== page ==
Each day, when he awakes, Doctor Chris Barnes’ memory of everything recent, other than a vague image of a plate of shellfish and a beautiful naked woman who isn’t his wife, is gone. Attached to his alarm clock is a note telling him to read yet another note on the bathroom mirror. Before he gets to the bathroom, though, he notices that his wife is not in bed with him and he feels more than remembers that something is wrong. Did something happen to his wife? Has he had an affair? Where is their dog, Rex? Why is his memory so foggy? The note on the mirror tells him that he has lost his ability to create new memories as a result of a rare toxic outbreak to which he was exposed after eating tainted shellfish, his wife, along with the dog, has been murdered, and, after summarizing everything that has happened between his falling ill and that morning, reminds him that his first priority is to find her killer.
Author Glen Apseloff creates a relatively entertaining book that makes Doctor Barnes’ affliction feel real, at least on an intellectual level, albeit less so emotionally. We understand more than feel his frustration in seeing people he saw just the day before as if for the very first time and knowing that they remember the encounter as if it were just yesterday—because it was—but he not only doesn’t recall the event, but may not even remember the person. Barnes uses constant note-taking and a tiny recorder (that becomes quite significant at the end) to become his surrogate memory as he goes through all the possible suspects. The most disconcerting possibility is that Barnes himself is the murderer and simply doesn’t remember.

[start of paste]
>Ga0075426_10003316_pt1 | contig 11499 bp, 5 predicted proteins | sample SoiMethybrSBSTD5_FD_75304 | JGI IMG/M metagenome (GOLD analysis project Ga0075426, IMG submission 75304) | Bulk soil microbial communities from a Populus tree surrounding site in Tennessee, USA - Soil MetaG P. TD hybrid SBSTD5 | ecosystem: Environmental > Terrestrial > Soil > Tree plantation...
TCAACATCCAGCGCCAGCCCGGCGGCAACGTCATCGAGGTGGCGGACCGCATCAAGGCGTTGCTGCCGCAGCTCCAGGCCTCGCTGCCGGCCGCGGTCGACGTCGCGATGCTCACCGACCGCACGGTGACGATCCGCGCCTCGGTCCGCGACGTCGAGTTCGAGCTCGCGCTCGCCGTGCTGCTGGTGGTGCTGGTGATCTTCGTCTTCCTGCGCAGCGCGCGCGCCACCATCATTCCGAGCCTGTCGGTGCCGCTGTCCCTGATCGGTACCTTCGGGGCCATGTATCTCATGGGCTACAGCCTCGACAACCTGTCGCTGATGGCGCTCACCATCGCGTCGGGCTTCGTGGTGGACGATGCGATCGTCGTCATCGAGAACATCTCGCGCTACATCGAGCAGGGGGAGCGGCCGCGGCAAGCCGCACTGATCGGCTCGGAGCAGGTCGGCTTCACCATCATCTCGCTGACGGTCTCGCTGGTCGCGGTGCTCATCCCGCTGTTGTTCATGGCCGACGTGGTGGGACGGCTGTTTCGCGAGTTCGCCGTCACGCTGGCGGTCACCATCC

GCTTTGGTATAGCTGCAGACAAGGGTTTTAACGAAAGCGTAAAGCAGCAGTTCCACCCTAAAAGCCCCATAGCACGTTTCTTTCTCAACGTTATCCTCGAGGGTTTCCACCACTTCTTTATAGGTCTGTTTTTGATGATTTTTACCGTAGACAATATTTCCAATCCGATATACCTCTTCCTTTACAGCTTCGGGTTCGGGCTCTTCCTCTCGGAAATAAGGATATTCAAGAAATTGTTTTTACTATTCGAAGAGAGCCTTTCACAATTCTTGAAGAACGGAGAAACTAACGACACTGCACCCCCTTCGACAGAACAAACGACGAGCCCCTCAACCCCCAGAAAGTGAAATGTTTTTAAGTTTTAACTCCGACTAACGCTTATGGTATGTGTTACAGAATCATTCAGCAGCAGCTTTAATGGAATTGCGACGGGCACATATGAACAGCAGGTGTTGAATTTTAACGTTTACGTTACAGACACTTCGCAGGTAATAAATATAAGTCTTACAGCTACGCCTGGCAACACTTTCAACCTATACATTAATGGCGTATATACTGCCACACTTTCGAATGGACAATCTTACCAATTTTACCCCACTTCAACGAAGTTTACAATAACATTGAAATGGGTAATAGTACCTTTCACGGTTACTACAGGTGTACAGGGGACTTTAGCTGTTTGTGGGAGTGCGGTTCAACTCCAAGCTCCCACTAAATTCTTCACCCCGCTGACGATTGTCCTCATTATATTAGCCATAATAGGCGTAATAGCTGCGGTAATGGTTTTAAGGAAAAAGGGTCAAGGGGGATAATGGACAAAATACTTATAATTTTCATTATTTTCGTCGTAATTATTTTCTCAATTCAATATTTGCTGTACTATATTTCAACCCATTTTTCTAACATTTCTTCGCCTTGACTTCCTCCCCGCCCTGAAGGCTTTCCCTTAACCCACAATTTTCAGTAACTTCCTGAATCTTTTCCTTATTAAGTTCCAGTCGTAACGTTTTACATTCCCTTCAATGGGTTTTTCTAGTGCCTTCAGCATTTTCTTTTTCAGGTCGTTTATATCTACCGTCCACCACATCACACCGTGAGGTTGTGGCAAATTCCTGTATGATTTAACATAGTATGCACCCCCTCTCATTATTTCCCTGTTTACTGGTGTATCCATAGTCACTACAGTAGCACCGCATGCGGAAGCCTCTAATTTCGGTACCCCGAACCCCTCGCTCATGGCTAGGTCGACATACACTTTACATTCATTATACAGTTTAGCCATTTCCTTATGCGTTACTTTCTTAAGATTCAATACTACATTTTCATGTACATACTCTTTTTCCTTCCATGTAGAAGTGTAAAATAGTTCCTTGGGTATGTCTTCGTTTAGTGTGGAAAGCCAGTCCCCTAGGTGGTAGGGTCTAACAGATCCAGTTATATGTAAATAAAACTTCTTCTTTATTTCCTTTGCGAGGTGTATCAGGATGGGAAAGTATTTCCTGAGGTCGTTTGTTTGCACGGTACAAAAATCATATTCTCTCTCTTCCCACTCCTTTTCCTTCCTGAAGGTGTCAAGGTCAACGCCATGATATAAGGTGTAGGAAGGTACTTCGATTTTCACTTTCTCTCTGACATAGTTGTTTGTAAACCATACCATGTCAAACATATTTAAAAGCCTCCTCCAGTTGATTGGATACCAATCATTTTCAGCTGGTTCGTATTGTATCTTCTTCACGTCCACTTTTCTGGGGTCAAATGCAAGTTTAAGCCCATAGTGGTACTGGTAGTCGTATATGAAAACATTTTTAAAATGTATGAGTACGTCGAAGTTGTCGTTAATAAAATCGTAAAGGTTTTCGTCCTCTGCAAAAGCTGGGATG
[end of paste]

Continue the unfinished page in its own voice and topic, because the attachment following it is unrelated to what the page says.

There is relatively little by way of subplot or secondary character development in this story and most of the characters are pretty flat. We know almost nothing of anyone else’s personal life beyond what we learn through Barnes’ interactions and notes. That might be because of the fact that, for the most part, the story is Barnes’ and he mostly remembers people and situations through notes as opposed to actual memories. The two exceptions are Boston police detective Wright and fellow surgeon Nate Billings. But it’s kind of a cheat because Apseloff only develops Billings since he’s sympathetic to Barnes’ plight because of his own lifelong stuttering problem and Wright’s wife, who is disabled too and tries to help her husband understand why it’s important to Barnes to solve his wife’s murder. Those characters are fine, but it felt like other people who don’t directly illustrate the central plot device could be made a bit rounder.
I enjoyed the book, though the ending feels really rushed. There are definitely sufficient red herrings thrown out, with at least four viable suspects right up until the murderer is revealed. As I said, though, the ending comes and goes really quickly. The tension about who killed Barnes’ wife Elizabeth and whether he or she will get away with it feels like it lasts fewer than ten pages. We don’t know whodunit, then we do, then the arrest is made, all with next to no suspense. I kept waiting for the tension to ramp up, but it just never did. The book was less emotionally gripping than intellectually interesting. It almost bordered on clinical, which is, again, appropriate on one level in that most of the story is told from the point of view of Barnes, a brilliant surgeon with a naturally analytical mind. But I get the impression this is more an issue of the author, who is an MD who specializes in drugs and toxins, writing a book that’s long on science and a little short on emotional engagement.
So, to sum up, I liked this book, but I didn’t love it. If you are into the scientific aspects of a murder mystery, you may enjoy it more than I did.